Chief Anthony Enahoro, who has died aged 87, was one of the last survivors of the independence generation of Nigerian politicians. He was renowned as the parliamentarian who moved the first motion envisaging independence in 1953.
Post-independence, he was imprisoned for “treasonable felony”. After his release, he had a spell as one of the ablest advocates of Nigerian unity during the civil war (1967-70).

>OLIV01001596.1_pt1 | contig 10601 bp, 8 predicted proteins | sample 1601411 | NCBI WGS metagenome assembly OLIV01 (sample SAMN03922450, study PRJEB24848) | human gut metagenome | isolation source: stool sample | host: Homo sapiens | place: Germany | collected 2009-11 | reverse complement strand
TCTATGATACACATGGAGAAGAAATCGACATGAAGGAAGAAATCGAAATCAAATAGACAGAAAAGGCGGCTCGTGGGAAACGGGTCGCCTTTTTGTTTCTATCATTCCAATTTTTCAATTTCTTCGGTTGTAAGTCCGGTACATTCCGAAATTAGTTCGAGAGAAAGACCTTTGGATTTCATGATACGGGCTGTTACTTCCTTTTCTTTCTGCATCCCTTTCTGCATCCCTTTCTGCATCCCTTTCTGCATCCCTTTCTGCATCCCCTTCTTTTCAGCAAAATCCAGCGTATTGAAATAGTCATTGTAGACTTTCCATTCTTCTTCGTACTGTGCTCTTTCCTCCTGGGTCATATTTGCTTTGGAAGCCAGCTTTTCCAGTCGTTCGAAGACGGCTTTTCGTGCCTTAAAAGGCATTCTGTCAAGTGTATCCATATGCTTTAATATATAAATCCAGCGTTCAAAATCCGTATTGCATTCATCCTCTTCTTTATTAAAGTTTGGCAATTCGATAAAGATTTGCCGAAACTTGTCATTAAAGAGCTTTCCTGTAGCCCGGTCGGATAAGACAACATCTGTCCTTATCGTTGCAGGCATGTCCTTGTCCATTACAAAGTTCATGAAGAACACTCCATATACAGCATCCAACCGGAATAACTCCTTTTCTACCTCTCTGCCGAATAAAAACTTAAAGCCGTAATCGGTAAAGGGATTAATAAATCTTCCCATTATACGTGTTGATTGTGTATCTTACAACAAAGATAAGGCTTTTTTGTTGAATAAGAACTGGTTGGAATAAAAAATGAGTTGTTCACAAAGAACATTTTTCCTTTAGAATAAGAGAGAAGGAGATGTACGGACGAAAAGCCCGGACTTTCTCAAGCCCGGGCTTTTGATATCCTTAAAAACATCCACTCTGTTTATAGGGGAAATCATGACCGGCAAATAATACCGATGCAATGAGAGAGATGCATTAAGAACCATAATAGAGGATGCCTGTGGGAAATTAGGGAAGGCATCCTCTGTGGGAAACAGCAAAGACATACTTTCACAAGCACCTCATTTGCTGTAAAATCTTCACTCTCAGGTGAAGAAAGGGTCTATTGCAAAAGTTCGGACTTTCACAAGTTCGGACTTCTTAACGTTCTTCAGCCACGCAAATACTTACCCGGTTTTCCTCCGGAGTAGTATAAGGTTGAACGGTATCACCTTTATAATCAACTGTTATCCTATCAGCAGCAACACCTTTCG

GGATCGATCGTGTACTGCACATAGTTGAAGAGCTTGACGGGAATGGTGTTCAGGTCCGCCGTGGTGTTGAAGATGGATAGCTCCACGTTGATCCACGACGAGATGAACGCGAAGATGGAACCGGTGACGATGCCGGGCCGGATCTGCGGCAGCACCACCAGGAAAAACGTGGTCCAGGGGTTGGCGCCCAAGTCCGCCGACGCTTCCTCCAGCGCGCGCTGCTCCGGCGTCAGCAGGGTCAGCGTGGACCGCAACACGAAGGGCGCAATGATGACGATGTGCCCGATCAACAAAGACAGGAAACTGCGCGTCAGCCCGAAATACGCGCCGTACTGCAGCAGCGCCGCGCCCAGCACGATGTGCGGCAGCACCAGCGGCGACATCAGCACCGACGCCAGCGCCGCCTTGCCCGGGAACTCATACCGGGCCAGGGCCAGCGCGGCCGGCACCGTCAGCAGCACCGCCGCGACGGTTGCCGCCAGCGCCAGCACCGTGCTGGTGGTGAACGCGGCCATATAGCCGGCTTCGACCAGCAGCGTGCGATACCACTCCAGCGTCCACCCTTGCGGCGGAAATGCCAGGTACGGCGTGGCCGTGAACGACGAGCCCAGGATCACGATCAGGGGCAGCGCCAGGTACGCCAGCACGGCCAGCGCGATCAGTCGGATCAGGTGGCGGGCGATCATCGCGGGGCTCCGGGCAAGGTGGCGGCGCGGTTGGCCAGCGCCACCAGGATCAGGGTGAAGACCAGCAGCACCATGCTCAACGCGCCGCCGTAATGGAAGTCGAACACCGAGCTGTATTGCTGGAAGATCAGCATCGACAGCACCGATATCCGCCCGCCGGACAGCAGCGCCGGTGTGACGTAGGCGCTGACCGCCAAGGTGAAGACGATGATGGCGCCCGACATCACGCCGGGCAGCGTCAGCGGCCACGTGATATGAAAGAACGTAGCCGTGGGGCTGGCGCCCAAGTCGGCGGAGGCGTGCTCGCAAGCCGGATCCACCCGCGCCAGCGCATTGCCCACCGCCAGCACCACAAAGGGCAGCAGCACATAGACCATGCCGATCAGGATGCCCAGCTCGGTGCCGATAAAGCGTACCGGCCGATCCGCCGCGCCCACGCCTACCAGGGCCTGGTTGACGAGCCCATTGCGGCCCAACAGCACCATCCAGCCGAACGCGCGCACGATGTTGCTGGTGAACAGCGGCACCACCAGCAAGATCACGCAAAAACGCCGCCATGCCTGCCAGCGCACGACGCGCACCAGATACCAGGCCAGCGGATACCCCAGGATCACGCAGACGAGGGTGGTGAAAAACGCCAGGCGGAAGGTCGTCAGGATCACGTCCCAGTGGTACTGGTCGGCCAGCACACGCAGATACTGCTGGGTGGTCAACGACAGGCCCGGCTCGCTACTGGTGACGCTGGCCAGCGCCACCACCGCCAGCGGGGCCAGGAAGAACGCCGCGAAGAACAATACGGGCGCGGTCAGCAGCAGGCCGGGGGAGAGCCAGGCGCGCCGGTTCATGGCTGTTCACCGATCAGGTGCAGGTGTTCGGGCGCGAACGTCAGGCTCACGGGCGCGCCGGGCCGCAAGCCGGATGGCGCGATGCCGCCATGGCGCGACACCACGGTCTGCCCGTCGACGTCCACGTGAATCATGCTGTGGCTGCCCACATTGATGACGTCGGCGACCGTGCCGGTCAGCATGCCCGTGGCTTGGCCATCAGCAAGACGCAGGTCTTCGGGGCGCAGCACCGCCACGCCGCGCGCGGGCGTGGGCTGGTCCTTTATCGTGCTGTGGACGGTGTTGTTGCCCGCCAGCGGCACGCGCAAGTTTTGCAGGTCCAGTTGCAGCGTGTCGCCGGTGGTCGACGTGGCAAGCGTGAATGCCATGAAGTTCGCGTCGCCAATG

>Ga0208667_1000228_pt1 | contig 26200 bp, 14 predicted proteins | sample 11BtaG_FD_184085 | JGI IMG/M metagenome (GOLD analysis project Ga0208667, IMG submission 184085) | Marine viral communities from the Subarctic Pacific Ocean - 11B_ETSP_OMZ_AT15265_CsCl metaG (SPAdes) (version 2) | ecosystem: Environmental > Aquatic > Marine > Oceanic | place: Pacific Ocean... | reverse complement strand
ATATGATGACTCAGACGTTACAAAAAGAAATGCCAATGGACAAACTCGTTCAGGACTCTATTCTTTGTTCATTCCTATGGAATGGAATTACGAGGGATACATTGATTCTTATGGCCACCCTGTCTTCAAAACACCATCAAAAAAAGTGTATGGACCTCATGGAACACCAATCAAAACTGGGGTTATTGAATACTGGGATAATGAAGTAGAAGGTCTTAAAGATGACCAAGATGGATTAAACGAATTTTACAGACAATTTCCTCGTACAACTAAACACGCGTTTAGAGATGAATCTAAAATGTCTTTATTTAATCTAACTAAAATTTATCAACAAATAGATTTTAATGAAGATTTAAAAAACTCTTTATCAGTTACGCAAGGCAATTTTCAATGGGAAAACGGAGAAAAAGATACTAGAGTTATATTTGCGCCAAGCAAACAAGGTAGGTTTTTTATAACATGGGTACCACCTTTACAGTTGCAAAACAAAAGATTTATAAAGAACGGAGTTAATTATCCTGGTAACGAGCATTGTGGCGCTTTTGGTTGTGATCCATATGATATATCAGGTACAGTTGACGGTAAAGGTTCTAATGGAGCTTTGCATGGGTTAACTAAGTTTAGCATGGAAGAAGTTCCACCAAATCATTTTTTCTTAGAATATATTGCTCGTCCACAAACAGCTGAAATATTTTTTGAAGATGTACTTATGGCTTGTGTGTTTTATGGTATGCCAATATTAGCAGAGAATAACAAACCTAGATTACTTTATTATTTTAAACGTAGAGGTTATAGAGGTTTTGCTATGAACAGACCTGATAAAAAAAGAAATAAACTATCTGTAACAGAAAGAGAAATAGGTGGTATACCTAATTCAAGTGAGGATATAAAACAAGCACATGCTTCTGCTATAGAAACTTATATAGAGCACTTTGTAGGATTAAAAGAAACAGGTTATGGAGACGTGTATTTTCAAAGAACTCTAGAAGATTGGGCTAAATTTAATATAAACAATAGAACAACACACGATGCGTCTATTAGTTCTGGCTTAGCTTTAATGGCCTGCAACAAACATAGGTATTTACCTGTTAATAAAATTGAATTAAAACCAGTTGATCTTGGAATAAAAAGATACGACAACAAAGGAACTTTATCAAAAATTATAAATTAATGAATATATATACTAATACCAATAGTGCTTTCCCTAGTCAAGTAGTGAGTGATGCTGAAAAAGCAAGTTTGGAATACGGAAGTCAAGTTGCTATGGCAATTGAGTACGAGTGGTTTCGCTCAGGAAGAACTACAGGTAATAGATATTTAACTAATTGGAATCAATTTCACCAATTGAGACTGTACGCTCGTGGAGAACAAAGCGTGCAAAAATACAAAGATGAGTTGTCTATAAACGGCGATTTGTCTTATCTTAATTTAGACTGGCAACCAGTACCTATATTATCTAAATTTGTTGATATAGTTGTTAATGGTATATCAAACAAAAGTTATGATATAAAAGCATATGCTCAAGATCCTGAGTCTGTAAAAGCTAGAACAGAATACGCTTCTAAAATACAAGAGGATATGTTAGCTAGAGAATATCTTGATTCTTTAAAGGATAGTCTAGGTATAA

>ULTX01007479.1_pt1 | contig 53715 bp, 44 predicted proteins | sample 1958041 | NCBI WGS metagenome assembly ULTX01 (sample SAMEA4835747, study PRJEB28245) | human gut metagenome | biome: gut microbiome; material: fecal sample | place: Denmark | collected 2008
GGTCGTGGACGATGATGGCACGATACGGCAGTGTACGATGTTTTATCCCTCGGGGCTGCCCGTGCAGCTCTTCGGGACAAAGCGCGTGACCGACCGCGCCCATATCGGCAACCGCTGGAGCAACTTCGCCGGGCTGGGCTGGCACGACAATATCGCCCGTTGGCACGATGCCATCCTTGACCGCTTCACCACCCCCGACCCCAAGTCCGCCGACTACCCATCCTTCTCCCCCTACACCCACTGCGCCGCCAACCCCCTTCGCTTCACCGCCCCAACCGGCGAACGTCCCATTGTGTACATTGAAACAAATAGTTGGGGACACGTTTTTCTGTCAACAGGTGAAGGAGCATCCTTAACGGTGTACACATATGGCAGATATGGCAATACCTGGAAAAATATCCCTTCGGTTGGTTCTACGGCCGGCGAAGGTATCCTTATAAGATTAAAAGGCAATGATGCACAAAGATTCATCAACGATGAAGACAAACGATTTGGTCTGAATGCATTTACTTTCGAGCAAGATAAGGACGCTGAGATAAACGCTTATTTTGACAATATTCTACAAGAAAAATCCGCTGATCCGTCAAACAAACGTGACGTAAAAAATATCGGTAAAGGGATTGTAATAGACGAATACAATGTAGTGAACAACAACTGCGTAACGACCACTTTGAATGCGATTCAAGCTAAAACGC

OUR AFRICAN HERO IN THIS EDITION IS NIGERIA’S NATIONALIST CHIEF ANTHONY ENAHORO
Enahoro, who became regarded as an elder statesman, was once one of the best-known Nigerians in Britain. He was the “fugitive offender” who triggered days of debate in the House of Commons in 1963 as he battled against extradition.
He was born in Uromi, in the midwest of Nigeria. He was educated in Uromi and Owo, and then – during the second world war – at the elite King’s college in Lagos. It was a time of growing change and simmering nationalist politics. Although his father wanted him to be a lawyer or a civil servant, he chose journalism, in part because it went hand in hand with politics.